Rose Wong

Since the start of social-distancing measures in New York City, I’ve made a habit of scrolling through my Instagram profile every night, thinking about how bizarre it is that I was standing near my friends whenever I wanted to only a month ago. It already feels impossible that I used to enter bar bathrooms with abandon, look in the mirror, wipe errant makeup out of the corners of my eyes, and touch my mouth to get the wine stains off. Last week, I spent two full minutes stroking a free postcard from the pizza place I went to on Valentine’s Day. The sight of a crumpled movie-theater receipt in the bottom of my purse made me grab my knees. I’m nostalgic for February, which feels ridiculous.

These days, daily conversation is a mix of horrifying news and deep regret that we took so much for granted when going out and about was uncomplicated. “I just want to sit at the bar and drink a margarita and read a book and eat whatever iteration of potato the menu is serving,” the writer Emma Specter tweeted recently. The journalist Scaachi Koul asked, poetically, “remember going to sephora / walking around for twenty, thirty minutes / just / touching things …” Referencing an old meme, the comedian Gabe Gonzalez tweeted a photo of a Dunkin’ Donuts store captioned “feel like pure shit just want her back x.” Instagram feeds scan similarly, stocked with throwback photos, remember-whens, and odes to “what I already miss.”

There’s no word for pandemic-induced nostalgia—a nostalgia for things that hardly seemed to matter only a few weeks ago but that aren’t really in the “past”: We will have them again, though no one knows when. I’m not even sure this counts as nostalgia, or if we should call it something else: “newstalgia,” maybe. Or something better if you have ideas.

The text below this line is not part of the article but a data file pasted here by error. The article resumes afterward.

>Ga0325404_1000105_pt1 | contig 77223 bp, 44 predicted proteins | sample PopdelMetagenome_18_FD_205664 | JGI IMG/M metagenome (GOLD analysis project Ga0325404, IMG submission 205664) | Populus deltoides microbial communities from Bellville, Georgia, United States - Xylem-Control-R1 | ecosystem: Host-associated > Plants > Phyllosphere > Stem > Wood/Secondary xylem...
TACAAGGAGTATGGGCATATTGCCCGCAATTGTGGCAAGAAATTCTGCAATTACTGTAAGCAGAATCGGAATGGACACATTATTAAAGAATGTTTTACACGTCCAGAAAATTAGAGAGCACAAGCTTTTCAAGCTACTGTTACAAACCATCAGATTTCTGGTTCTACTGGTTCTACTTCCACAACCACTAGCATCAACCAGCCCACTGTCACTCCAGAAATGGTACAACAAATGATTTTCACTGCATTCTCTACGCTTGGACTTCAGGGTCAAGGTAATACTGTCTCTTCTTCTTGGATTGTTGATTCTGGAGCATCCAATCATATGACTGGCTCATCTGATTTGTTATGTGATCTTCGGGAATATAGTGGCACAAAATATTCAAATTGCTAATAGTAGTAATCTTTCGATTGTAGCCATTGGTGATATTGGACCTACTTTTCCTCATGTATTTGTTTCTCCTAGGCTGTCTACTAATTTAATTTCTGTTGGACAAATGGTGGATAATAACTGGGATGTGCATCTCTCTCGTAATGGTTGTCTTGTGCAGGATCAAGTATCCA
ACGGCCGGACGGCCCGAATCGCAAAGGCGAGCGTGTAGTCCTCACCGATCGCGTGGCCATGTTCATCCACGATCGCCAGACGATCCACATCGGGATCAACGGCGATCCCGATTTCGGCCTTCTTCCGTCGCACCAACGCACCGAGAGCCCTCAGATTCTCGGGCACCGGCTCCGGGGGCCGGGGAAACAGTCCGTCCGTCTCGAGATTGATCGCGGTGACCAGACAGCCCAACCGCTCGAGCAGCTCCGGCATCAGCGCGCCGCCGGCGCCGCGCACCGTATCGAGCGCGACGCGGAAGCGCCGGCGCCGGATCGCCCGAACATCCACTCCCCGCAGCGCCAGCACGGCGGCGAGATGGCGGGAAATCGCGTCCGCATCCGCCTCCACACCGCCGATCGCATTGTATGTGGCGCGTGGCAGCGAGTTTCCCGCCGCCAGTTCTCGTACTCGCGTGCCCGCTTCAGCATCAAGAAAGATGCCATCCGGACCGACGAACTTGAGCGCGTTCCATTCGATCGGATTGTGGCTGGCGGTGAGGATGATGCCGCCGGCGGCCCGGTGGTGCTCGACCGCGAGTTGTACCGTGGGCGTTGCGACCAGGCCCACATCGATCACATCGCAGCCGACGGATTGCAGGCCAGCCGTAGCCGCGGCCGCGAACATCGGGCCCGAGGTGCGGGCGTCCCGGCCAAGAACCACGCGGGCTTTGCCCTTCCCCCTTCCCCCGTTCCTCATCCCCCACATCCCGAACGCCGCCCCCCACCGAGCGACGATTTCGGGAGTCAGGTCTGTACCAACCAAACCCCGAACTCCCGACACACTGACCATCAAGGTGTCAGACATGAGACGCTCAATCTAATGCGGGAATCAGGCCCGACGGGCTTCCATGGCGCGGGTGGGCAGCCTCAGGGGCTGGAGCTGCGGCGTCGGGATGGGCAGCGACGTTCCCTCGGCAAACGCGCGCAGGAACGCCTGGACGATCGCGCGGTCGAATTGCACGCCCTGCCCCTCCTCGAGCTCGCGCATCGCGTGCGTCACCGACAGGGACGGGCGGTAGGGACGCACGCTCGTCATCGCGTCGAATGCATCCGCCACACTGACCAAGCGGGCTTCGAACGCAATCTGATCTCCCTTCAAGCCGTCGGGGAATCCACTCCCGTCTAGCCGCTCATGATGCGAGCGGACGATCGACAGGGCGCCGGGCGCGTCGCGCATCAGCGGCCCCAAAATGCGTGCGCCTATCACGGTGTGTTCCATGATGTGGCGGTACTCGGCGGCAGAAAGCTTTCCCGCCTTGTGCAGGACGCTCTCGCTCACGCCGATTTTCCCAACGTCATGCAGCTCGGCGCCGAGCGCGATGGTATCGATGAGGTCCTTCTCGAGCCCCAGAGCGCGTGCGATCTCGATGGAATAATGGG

So far, the thing I miss most about New York City before the coronavirus is a night out that goes all over the place—the kind where you gather people as you go and visit multiple locations and take several cabs and maybe lie down in public somewhere. I am also viciously bitter that I can no longer kiss outside.

This nostalgia may not feel good, but, according to Krystine Batcho, a professor of psychology at Le Moyne College, it’s kind of good for me.

Nostalgia was once regarded as uniformly terrible. It was originally a medical diagnosis, coined in 1688 by Johannes Hofer, a 19-year-old Swiss doctor. He defined it very narrowly, as homesickness for a native land that became so severe it led to physical symptoms. It wasn’t until the 1950s that psychologists started talking about nostalgia as a feeling broader than homesickness, and it wasn’t until the 1970s that the term took on a more bittersweet connotation.  

In the 1990s, Batcho was among a group of researchers who argued that nostalgia could be a positive emotion—that it was a self-soothing tool for adapting to discontinuity. I wrote to her to ask if my sudden obsession with the velvet paintings at my favorite bar—which I went to days before everything shut down, to stare at strangers and memorize stupid eavesdropped conversations—was nostalgia or something else.

“The present phenomenon you describe does qualify as a form of nostalgia,” she said. “Even though the ‘past’ is so recent.” In studies of nostalgia, even 4- and 5-year-old children understood the idea of missing something from their past, she told me. “One toddler said he missed naps with his mommy. Not surprisingly, some missed special toys or a pet. Their past couldn’t have been that long ago, since they hadn’t been alive all that long.”